Steal Away to Jesus.docx - Steal away to Jesus Birth name...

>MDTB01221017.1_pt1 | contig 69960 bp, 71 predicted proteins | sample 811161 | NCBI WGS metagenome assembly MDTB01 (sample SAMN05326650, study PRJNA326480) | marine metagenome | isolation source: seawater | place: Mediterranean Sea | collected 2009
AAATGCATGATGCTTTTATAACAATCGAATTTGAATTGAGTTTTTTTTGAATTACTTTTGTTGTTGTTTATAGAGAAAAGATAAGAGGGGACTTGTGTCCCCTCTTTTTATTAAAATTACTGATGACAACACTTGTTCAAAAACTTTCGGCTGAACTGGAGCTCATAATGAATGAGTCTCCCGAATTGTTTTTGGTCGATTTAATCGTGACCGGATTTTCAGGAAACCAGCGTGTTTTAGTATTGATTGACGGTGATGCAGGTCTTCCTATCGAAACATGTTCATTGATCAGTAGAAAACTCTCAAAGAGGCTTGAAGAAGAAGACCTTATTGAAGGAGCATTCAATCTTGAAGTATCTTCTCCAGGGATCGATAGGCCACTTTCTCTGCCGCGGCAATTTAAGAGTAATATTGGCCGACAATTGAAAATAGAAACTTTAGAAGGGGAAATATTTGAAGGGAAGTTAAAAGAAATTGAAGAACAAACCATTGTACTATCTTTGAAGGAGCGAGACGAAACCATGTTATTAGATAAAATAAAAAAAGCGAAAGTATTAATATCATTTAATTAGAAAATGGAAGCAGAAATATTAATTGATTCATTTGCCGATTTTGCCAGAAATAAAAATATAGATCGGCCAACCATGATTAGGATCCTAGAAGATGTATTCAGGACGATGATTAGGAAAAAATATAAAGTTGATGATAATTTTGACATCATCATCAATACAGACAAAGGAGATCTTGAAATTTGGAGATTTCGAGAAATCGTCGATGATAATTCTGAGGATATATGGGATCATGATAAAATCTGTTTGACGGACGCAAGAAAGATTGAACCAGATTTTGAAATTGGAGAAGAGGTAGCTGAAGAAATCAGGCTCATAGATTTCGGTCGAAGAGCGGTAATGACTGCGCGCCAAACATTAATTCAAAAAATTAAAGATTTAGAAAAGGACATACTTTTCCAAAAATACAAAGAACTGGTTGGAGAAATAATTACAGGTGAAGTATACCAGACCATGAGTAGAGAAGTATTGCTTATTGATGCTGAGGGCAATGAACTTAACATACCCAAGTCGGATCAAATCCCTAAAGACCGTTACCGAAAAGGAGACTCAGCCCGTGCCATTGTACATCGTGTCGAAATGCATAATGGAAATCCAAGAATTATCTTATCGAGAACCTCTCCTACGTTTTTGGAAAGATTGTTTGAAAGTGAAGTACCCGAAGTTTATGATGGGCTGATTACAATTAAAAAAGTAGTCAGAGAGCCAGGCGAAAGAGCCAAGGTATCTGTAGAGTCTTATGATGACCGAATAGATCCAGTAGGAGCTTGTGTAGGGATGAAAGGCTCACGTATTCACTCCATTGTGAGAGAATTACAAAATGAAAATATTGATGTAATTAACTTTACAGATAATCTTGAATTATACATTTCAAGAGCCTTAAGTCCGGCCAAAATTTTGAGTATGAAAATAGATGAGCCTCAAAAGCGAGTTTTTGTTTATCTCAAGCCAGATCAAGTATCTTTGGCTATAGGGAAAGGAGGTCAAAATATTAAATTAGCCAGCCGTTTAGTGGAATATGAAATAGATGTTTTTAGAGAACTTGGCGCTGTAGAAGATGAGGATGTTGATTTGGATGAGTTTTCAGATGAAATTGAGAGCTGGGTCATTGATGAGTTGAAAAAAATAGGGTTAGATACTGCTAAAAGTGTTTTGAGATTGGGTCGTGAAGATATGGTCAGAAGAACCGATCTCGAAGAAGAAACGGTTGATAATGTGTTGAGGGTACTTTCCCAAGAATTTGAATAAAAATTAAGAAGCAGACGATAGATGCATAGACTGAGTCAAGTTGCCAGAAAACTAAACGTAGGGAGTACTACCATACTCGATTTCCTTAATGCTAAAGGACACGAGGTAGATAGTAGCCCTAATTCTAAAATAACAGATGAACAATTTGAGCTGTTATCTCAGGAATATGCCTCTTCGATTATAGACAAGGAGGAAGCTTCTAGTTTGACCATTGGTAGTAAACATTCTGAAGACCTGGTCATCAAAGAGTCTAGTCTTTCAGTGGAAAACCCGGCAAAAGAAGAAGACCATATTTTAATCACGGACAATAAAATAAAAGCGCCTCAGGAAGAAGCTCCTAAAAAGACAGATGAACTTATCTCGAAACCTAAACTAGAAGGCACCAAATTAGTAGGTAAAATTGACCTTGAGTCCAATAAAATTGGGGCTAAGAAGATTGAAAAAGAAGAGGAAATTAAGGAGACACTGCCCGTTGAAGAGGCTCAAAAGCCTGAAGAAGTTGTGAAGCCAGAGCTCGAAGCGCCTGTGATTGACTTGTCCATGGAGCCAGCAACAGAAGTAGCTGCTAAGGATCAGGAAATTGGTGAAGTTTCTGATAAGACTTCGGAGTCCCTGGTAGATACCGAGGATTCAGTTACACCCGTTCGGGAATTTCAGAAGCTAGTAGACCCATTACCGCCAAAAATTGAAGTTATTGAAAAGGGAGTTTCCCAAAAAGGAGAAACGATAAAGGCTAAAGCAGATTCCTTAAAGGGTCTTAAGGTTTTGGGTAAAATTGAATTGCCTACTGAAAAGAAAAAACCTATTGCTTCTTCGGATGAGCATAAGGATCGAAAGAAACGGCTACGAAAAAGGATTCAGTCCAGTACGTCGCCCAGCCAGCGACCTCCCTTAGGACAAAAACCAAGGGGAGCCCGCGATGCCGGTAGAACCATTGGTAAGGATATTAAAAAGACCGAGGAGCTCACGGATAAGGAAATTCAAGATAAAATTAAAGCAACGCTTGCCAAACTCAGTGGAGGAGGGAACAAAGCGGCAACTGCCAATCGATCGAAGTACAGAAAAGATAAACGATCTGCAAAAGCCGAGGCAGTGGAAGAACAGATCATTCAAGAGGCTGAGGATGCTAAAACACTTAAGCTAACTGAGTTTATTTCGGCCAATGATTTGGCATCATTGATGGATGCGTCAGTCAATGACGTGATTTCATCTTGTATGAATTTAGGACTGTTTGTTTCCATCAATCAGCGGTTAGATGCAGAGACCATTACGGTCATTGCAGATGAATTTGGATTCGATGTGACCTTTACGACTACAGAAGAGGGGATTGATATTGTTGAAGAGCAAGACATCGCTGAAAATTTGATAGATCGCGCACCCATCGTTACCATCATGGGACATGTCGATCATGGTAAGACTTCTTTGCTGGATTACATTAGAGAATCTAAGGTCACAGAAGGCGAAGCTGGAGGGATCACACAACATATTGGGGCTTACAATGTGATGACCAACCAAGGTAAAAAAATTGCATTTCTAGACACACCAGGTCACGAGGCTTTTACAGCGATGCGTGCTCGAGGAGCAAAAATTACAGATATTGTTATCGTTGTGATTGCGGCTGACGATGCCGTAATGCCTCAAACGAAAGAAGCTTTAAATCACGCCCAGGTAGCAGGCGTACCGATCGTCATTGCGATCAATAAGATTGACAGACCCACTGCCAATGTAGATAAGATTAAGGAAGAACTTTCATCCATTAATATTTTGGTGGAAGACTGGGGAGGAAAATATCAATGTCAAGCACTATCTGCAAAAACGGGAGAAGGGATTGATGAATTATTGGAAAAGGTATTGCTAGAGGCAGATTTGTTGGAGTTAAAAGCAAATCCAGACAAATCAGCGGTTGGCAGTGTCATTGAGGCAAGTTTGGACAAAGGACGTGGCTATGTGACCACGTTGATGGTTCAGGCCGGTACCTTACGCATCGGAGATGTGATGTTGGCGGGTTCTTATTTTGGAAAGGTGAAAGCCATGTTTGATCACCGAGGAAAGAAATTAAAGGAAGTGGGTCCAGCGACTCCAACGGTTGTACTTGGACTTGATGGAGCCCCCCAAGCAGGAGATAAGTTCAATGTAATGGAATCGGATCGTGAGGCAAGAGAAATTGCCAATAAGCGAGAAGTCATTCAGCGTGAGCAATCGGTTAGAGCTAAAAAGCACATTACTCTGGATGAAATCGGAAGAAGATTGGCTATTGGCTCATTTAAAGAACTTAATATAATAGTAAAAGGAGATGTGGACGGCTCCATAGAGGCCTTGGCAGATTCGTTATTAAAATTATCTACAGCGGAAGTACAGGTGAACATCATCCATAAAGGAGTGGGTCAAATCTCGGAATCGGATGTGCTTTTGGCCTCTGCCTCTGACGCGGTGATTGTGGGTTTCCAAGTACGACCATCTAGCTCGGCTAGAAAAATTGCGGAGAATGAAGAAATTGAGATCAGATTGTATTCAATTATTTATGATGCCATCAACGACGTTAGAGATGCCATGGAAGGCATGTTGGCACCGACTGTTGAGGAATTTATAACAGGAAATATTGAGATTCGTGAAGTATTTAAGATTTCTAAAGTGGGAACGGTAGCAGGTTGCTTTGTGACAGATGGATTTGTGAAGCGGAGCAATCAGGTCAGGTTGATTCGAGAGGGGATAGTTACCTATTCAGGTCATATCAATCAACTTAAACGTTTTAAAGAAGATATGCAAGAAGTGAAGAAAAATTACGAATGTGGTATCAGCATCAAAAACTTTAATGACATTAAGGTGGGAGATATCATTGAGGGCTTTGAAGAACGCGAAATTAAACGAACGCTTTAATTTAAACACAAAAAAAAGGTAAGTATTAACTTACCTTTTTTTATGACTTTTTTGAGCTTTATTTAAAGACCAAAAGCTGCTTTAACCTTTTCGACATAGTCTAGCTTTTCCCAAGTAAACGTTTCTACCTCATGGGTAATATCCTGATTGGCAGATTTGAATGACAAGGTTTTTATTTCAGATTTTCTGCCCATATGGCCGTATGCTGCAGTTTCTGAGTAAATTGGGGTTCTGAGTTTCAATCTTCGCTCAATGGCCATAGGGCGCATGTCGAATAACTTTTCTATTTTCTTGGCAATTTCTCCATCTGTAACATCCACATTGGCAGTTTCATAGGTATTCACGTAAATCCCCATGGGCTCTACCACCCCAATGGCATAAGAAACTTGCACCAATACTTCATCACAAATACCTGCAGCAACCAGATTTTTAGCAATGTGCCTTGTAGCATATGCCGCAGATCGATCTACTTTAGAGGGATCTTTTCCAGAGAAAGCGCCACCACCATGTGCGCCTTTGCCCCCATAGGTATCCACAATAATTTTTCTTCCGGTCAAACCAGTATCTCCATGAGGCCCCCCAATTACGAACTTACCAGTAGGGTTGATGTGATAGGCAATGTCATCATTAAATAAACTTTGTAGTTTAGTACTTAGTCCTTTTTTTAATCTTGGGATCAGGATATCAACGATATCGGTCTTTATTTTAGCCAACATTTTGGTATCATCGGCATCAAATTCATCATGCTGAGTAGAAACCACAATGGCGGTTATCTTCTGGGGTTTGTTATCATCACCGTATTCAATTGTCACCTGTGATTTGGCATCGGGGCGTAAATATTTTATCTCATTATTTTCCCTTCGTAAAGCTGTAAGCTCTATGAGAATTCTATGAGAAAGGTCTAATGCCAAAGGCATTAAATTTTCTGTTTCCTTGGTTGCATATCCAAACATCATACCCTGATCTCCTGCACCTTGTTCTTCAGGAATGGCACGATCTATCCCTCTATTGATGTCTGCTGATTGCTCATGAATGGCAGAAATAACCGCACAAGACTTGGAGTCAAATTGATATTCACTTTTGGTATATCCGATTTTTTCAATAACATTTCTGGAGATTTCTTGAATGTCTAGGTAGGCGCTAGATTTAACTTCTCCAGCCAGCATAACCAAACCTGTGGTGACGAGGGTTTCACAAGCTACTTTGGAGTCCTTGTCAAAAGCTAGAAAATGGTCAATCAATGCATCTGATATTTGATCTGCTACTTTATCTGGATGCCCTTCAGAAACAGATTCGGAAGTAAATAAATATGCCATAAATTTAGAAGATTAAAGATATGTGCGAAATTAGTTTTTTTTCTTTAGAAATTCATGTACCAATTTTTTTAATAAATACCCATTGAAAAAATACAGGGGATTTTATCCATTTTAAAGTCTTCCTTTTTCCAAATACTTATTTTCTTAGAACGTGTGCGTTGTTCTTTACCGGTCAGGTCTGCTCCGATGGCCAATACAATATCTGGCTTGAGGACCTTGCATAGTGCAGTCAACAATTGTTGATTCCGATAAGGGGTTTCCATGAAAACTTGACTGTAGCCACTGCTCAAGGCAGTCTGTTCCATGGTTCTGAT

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Steal away to Jesus Birth name Henry Thacker Burleigh Born December 2, 1866 Erie, Pennsylvania, U.S. Died September 12, 1949 (aged 82) New York, New York, U.S. Occupation(s) Singer, composer, arranger December 2, 1866 – September 12, 1949), a baritone, was an African-American classical composer, arranger, and professional singer. He was the first black composer to be instrumental in the characteristically American music and he helped to make black music available to classically trained artists both by introducing them to the music and by arranging the music in a more classical form. Henry Thacker Burleigh was born in Erie, Pennsylvania, in 1866 to Henry Thacker and Elizabeth Burleigh . When Harry was child he would help the family finances by lighting gas street lamps, selling newspapers and working as a printer’s apprentice. Also he was a coachman, and a steward on Lake Erie Steamboats while his father became the first black juror then soon after died an early death and his mother became a teacher for colored schools then became a nurse. After training at the Clark's Business College while he was in high school, as an accountant. The daughter of Henry Thacker Burleigh's employer when she held musicales in her home, and Burleigh served as a doorman when Venezuelan pianist Teresa Carreño performed there. He studied voice with George F. Brierly, and during and after his high school years became known as one of Erie's most accomplished classical singers. He was employed as a soloist by several Erie churches and the Jewish synagogue and appeared as soloist at many community and civic events. Songs such as "Steal Away to Jesus", "Swing Low, Sweet Chariot", "Wade in the Water" and the "Gospel Train" are songs with hidden codes, not only about having faith in God, but containing hidden messages for slaves to run away on their own, or with the Underground Railroad. "Steal Away" was composed by Wallace Willis, Choctaw freedman in the old Indian Territory, sometime before 1862. Slaves developed African American spirituals initially as an expression of Christian faith and belief in the promise of a better life after the brutality of servitude on plantations. Into the nineteenth century, however, some of the spirituals took on another layer of significance as they became a means of communication. Plantation owners were well aware of the Underground Railroad operated by northern abolitionists, southern sympathizers, and former slaves. Laws forbade slaves to learn to read and write, and public meetings were not allowed. Illiterate slaves had little chance to plan any resistance to their dismal conditions.
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